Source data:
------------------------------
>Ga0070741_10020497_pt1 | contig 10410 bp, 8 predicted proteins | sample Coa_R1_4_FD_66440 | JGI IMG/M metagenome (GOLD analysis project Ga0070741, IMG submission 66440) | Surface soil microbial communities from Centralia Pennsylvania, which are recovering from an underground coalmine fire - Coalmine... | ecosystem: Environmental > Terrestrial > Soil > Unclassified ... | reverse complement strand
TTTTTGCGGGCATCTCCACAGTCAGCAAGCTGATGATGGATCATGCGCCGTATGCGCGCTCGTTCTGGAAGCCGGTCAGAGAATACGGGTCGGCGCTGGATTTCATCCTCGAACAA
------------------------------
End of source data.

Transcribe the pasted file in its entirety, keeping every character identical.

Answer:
>Ga0070741_10020497_pt1 | contig 10410 bp, 8 predicted proteins | sample Coa_R1_4_FD_66440 | JGI IMG/M metagenome (GOLD analysis project Ga0070741, IMG submission 66440) | Surface soil microbial communities from Centralia Pennsylvania, which are recovering from an underground coalmine fire - Coalmine... | ecosystem: Environmental > Terrestrial > Soil > Unclassified ... | reverse complement strand
TTTTTGCGGGCATCTCCACAGTCAGCAAGCTGATGATGGATCATGCGCCGTATGCGCGCTCGTTCTGGAAGCCGGTCAGAGAATACGGGTCGGCGCTGGATTTCATCCTCGAACAA